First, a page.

White Employee Gets Trial on Claim She Was Fired to Send Message Against Racism

A Maryland federal judge has ruled that an employer must stand trial on claims by a former white employee who alleged she was terminated to set an example of the company’s commitment to fight racism.  In Wethje v. CACI-ISS,  2021 U.S. Dist. Lexis 34543 (D. Md. 2/24/21), Judge Paula Xinis denied the company’s motion for summary judgement on the employee's claims of race discrimination under Title VII and Section 1981. The case arose when CACI...
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Employer’s Swift and Harsh Actions Defeat Harassment Claim

Garrett Wozniak
Garrett Wozniak
01/09/2020
It is unfortunately no surprise that people do stupid things.  Some people do inexcusable things.  And sometimes those things amount to racial discrimination and harassment.  A recent decision from a federal court in Texas demonstrates the importance for employers to take prompt action to address discriminatory behavior in the workplace.  Such responses are the right thing to do and can also help employers avoid liability under...
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Failure to Hire Claim May Go to a Jury After Court Doubts Employer’s Assertions

The U.S. District Court for the District of Maryland recently ruled that a former employee of the Washington Metropolitan Area Transit Authority (WMATA) may proceed with trial in his race and national origin discrimination case against the transit service agency based, in part, on several of the employer’s questionable assertions concerning their hiring process.  Thomas v. Washington Metropolitan Area Transit Authority, No. PX-18-00175 (D. Md....
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Employer's Departure from Job Description Can Be Evidence of Pretext

Kollman & Saucier
Kollman & Saucier
10/16/2019
Job descriptions are important tools in a variety of ways.  What an employer puts (or doesn’t put) on a job description can make a big difference when defending an employment action down the line.  For one, a job description can help employers satisfy ADA obligations by properly identifying a job’s essential functions and distinguishing them from the job’s marginal functions.  This is because the ADA generally protects qualified...
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Employee’s Medical Leave Can Be An Adverse Employment Action If Caused By Discriminatory Comments

A recent case out of the U.S. District Court for the Northern District of Illinois demonstrates how a supervisor’s repeated derogatory comments about an employee’s Middle Eastern background and religion that forced her to take medical leave became a triable discrimination claim.  Odisho v. U.S. Bancorp, Inc., No. 16 C 11121 (N.D. Ill. 7/24/19). Juliet Odisho worked as a Structured Finance Analyst for US Bank (“Bank”) where she reported...
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Court Finds Client Remark About “Rednecks” To Be Direct Evidence Of Discrimination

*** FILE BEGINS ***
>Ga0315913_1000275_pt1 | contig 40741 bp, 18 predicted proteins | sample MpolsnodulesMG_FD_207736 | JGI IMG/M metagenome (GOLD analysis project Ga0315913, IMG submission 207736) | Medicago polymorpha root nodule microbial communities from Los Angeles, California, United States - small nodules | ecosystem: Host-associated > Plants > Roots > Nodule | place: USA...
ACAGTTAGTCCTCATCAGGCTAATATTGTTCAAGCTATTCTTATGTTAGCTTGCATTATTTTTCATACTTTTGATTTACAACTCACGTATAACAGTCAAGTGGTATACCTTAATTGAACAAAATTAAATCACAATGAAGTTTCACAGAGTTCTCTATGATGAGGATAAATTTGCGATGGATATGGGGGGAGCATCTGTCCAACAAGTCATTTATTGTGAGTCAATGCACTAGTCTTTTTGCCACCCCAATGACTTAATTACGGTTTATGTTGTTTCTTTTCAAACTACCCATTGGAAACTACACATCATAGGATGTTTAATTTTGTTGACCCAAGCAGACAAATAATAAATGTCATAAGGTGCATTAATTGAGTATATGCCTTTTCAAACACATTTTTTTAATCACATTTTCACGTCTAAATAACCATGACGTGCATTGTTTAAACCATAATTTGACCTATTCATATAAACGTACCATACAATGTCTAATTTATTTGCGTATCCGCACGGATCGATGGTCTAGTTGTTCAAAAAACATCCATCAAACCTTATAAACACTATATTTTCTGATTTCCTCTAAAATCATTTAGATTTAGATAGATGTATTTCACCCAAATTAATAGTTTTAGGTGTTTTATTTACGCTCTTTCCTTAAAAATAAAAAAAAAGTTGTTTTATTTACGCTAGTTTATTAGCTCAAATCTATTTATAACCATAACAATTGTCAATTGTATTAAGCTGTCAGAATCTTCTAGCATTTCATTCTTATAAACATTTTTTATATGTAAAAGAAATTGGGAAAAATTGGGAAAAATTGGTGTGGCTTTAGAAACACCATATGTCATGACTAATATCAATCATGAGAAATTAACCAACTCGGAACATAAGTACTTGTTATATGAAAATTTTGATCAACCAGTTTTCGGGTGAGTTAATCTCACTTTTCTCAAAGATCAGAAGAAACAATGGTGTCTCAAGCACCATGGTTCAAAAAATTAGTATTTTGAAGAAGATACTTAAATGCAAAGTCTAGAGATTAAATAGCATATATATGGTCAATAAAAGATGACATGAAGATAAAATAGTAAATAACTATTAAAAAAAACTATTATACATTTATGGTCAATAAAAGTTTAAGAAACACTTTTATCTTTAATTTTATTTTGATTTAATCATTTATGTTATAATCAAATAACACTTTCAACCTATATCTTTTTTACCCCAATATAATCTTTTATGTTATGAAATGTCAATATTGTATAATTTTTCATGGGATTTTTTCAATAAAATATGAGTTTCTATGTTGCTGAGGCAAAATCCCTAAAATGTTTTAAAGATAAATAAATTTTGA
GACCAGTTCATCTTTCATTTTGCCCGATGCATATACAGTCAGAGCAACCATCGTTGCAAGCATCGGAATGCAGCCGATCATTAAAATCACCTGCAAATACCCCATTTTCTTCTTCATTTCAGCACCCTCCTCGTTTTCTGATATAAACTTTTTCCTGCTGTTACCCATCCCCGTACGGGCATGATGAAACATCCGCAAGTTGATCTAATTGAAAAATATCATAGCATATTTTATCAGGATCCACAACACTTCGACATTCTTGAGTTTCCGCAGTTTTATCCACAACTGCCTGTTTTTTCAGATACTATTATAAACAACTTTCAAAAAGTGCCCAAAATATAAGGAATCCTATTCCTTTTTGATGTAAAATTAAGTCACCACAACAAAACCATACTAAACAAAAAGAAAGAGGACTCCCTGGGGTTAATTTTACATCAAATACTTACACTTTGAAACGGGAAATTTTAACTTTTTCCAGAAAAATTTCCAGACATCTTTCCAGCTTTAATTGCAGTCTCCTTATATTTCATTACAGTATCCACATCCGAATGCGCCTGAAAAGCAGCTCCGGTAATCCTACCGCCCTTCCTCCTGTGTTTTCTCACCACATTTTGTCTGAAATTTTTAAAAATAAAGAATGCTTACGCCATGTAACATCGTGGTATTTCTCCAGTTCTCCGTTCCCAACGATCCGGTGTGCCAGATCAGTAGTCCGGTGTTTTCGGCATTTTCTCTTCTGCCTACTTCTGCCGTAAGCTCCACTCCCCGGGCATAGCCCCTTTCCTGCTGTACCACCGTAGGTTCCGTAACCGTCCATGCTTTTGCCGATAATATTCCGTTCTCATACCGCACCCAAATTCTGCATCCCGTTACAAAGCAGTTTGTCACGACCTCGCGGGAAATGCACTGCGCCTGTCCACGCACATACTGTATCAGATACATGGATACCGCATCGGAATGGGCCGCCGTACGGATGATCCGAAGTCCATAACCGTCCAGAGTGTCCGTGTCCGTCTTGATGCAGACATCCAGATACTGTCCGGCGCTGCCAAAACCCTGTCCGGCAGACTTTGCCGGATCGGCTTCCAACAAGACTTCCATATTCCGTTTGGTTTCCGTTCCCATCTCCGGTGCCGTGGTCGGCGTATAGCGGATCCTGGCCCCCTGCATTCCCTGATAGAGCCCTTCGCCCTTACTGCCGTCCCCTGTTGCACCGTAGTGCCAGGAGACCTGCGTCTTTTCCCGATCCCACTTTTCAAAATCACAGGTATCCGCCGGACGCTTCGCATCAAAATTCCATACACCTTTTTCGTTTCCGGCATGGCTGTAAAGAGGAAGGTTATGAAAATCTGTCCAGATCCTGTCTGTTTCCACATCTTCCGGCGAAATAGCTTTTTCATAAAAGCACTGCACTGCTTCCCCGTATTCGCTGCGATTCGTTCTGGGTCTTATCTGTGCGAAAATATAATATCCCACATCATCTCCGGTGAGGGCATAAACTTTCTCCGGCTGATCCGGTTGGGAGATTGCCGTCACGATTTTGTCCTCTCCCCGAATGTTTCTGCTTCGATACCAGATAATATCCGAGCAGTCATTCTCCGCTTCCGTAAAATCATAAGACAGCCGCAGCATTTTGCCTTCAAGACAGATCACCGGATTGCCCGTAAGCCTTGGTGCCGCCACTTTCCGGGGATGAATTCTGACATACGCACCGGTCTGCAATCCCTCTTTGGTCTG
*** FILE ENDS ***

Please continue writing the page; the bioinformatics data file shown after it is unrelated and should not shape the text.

Kollman & Saucier
Kollman & Saucier
08/01/2019
I recently blogged about a case where a supervisor told an employee that she “[couldn’t] stand [his] black ass” in an altercation that culminated in the employee’s termination.  There, despite the closeness in time between the comment and the employment decision at issue, the court found insufficient evidence of unlawful discrimination, and the employer won the case. More recently, a case out of Maryland’s federal district court...
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New York Bans Race Discrimination Based on Hairstyle

Kollman & Saucier
Kollman & Saucier
07/18/2019
New York has become the second state to include hairstyles within the definition of race for purposes of the state’s anti-discrimination law.  Last week, California became the first state to ban such discrimination. The New York State law amends the definition of “race” to mean “traits historically associated with race, including but not limited to, hair texture and protective hairstyles.”  This includes, but is not limited to,...
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Employee Can’t Prove Supervisor’s “Black Ass” Remark Motivated His Termination

Kollman & Saucier
Kollman & Saucier
07/17/2019
In a recent unpublished decision, the Eleventh Circuit held that an African-American former employee could not get past summary judgment on his Title VII and Section 1981 race discrimination claims.  Williams v. Housing Opportunities for Persons with Exceptionalities, No. 2:17-cv-00468-ACA (11th Cir. 7/15/19). Williams worked as a direct care provider for Housing Opportunities for Persons with Exceptionalities (“HOPE”).  He worked...
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New California Law Adds Protected Status Based On Hairstyle

This past week marked not only the anniversary of our Independence Day, but also the 55th anniversary of the enactment of the Civil Rights Act of 1964.  Amidst this well-deserved fanfare, California became the first state to make hairstyle a protected status under its state anti-discrimination law, the Fair Employment and Housing Act (FEHA). Presently, employers who take actions based on an individual’s headwear, when worn for religious reasons...
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Hospital Dodges Discrimination Claim Despite “Unfair” Termination

Garrett Wozniak
Garrett Wozniak
06/06/2019
Peggy Gordon worked for Holy Cross Hospital Germantown, Inc. from April 2012 until February 2017.  Gordon had a spotless employment record until an incident on February 22, 2017.  That evening, when Gordon went to draw blood from a patient, the patient refused to let her do so and asked for another nurse.  Gordon stopped the procedure, apologized to the patient, and left the room.  She also reported to the charge nurse that the patient was upset...
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